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Writing for CurtainUp NYC Weather
|A CurtainUp Review
Imagine a time in the not too distant future in which noone has ever heard of a fax machine and when entertainment has been dumbed down to a new level of cookie cutter mediocrity. It's a world in which shows such as television soaps are cast with conveniently docile robots or "actoids" programmed to remember the dialogue and movements from all their roles. Finally, imagine an actoid named Jacie Triplethree, a.k.a. JCF 31333, whose programming mechanism has a glitch that sparks distinctly nonprogrammed responses, which in turn captures the heart and imagination of a young would-be comedy writer.
Does this futuristic boy meets girl show biz romance have comic potential?
You bet. The idea of robots who have minds of their own has been successfully tested in books, movies and on TV. What's more, the aptly named Comic Potential was written by Alan Ayckbourn, whose more than fifty plays attest to his skill with inspired silliness that manages to leave you laughing as well as with a few things to think about. Most importantly, as portrayed by Janie Dee, Jacie, the "actoid" heroine, is guaranteed to steal your heart as well as that of Adam Trainsmith (Alexander Chaplin), her two thousand something Prince Charming. Manhattan Theatre Club is fortunate to have Ms. Dee who created the role in England, star in this American premiere. She's sure to add some American awards to those she collected in London
Even though Comic Potential isn't on a par with Communicating Doors (see link below), Ayckbourn's last play on a New York stage, Ms. Dee's performance alone is worth the price of admission. It is a true master class in physically and verbally comic acting, without a misplaced cue. Her virtuosity must be seen and heard to be believed, especially her dancing scene and robotic variation on Buster Keaton's pie-in-the-face slapstick.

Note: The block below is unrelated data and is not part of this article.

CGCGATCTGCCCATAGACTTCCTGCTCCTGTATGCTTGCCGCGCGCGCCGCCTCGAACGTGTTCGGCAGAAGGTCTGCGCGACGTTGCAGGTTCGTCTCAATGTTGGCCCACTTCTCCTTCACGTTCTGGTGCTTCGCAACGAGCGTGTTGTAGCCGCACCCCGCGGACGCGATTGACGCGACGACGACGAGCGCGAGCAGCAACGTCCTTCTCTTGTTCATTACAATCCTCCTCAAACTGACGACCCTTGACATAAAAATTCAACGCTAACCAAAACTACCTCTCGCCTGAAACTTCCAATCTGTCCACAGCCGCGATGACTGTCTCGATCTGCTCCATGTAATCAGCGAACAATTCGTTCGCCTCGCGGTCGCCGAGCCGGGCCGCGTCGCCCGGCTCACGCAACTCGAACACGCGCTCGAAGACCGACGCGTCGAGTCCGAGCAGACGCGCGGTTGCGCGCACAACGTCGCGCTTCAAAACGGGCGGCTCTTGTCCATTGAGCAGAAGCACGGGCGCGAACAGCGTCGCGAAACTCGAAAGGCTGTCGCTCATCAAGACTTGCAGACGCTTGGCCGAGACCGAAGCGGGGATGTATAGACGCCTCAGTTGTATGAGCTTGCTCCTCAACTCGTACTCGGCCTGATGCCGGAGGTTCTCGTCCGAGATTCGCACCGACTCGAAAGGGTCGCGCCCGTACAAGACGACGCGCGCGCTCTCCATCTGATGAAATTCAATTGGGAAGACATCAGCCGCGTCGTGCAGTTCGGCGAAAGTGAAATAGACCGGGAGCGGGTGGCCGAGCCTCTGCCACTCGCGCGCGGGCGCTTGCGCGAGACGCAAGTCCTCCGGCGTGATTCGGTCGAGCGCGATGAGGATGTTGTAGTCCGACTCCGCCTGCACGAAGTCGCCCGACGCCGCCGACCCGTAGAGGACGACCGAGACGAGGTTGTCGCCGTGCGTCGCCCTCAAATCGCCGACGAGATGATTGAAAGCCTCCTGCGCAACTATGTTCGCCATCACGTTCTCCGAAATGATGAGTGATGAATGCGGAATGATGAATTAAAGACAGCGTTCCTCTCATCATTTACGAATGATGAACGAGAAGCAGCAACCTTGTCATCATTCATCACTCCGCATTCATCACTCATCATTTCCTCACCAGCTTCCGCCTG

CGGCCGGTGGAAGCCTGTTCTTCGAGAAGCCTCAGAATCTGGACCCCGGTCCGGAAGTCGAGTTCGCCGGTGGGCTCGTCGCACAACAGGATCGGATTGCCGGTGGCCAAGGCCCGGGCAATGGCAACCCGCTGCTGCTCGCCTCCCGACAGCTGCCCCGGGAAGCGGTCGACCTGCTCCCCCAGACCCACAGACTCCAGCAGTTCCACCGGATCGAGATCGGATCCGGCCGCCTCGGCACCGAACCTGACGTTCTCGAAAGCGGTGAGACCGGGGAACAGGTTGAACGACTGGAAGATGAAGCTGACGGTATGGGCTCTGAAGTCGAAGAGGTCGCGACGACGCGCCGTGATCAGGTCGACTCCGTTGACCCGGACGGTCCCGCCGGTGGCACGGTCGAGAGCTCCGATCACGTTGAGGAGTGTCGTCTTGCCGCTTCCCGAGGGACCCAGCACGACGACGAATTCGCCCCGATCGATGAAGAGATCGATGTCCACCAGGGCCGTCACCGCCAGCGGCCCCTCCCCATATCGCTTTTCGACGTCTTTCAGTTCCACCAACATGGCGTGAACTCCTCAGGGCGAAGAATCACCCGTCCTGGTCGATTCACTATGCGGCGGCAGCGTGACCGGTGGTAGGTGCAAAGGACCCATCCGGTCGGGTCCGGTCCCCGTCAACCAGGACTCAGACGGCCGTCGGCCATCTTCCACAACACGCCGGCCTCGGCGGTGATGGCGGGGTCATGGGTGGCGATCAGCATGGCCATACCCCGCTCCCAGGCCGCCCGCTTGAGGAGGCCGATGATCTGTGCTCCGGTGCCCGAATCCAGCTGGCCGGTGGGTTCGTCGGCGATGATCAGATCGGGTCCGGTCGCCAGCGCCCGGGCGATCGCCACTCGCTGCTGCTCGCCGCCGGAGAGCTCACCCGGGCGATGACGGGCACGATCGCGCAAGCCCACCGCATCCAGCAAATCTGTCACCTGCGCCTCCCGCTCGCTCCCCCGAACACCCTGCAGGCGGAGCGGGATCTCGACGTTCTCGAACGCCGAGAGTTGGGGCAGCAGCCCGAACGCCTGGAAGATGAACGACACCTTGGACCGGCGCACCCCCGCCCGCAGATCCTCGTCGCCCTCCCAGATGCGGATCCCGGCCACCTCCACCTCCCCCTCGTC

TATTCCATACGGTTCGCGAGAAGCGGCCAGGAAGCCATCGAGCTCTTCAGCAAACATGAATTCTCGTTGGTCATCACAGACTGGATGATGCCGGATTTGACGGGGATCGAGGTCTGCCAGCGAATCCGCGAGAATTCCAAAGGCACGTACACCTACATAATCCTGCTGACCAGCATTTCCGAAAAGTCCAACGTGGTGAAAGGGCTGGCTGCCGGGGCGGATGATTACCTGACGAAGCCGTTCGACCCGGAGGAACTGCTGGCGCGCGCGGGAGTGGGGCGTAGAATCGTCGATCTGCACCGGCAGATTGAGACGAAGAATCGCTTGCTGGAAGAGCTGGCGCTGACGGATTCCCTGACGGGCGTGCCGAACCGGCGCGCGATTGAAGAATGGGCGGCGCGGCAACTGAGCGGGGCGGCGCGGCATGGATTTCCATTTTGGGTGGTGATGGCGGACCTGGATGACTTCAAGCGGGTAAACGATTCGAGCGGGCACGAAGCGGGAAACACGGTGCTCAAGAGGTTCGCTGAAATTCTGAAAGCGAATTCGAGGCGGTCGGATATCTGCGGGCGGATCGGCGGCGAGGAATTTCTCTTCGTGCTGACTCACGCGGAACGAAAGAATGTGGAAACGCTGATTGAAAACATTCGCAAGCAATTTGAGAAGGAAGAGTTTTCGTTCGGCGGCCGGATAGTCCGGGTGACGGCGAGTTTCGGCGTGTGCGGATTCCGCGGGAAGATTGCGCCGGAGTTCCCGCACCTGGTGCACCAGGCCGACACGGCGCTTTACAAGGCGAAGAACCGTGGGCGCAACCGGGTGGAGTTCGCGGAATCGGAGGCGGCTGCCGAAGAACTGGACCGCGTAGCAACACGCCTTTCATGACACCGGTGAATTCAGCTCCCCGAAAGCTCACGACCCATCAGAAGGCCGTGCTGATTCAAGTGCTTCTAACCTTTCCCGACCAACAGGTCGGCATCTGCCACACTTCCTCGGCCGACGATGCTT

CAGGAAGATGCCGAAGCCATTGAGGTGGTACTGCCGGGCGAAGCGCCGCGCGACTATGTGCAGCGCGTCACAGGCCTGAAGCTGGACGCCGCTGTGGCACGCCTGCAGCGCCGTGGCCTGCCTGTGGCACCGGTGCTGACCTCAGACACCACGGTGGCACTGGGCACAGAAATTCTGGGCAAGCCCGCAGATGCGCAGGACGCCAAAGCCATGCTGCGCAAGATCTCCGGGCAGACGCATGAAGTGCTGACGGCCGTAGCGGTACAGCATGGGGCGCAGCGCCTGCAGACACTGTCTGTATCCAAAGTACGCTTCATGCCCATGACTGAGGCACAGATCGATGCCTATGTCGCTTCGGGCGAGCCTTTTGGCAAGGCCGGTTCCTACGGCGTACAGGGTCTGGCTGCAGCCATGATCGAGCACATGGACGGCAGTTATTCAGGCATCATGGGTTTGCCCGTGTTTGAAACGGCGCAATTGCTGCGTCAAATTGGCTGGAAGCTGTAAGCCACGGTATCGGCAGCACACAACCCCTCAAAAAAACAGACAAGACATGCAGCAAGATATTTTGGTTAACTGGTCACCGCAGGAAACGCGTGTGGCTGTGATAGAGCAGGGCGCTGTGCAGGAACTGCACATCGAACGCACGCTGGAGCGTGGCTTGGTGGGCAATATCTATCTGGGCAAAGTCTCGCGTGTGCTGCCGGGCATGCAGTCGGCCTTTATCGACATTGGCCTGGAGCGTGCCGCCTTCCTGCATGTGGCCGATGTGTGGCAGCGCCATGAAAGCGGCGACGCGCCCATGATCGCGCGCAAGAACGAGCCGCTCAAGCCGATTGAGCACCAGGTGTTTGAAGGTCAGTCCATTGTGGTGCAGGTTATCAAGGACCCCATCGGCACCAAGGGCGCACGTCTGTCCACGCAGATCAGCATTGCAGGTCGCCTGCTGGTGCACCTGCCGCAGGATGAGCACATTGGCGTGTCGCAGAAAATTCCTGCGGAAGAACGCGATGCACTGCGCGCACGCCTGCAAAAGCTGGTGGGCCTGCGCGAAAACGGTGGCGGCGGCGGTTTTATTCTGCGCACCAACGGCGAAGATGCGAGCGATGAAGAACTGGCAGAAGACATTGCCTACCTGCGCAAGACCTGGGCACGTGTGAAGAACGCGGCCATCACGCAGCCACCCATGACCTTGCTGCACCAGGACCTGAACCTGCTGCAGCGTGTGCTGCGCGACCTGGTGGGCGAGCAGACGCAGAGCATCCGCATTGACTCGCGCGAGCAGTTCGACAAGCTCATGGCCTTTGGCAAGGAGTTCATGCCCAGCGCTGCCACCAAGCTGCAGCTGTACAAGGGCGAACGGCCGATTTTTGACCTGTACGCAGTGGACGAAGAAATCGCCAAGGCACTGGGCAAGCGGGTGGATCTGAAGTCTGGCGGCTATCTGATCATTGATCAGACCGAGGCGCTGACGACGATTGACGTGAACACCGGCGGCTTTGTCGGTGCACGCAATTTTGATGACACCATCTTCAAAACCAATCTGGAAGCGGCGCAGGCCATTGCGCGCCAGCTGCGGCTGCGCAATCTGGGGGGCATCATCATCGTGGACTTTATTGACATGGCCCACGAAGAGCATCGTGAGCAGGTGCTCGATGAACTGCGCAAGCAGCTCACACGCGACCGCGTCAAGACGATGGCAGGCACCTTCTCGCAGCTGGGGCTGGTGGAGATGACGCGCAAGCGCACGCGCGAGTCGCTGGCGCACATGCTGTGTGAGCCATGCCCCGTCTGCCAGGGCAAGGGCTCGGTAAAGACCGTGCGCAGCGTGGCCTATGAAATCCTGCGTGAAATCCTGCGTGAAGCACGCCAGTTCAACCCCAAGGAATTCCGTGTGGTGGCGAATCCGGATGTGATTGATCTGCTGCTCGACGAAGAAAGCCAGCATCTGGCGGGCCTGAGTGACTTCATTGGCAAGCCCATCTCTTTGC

Fortunately, Dee is on stage practically all the time -- from the opening scene to the triumphant finale of her adventures as a robot with her foot and heart in the human world. Without saying a word, she captures our immediate attention as the nurse in a soap called Hospital Hearts is being taped with much bickering between Chandler Tate (Peter Michael Goetz), a has-been star director, and his assistants in the control room, Trudy Floote ( Mercedes Herrero) and Prim Spring (Kellie Overbey).
While this is very much Ms. Dee's show, she is strongly supported by the nine other actors. Alexander Chaplin is relaxed and charming as the young writer who wants to bring life to television entertainment as well as to Jacie. Peter Michael Goetz does well by the once great director whose dissolute habits have served to move him to the bottom of the show biz ladder of success. And Kristine Nielsen is a grand meanie as the bureaucratic Carla Pepperbloom who wants to have Jacie melted down. The rest of the cast has a wonderful time in double and triple roles.
John Tillinger's crisp direction and the production's handsome look add to the fun. John Lee Beatty's turntable set is ingeniously designed. However, the second act's switches from the TV studio to various parts of an elegant hotel as well as a less posh and less reputable establishment are excessively elaborate. Since the first and better act, holds up with just the studio set, it's almost as if all these scene shifts are there to keep us from noticing that even the remarkable Ms. Dee can't keep the plot from failing to fully live up to its comic potential.
LINKS TO OTHER AYCKBOURN PLAYS WE'VE REVIEWED
House and Garden
Woman In Mind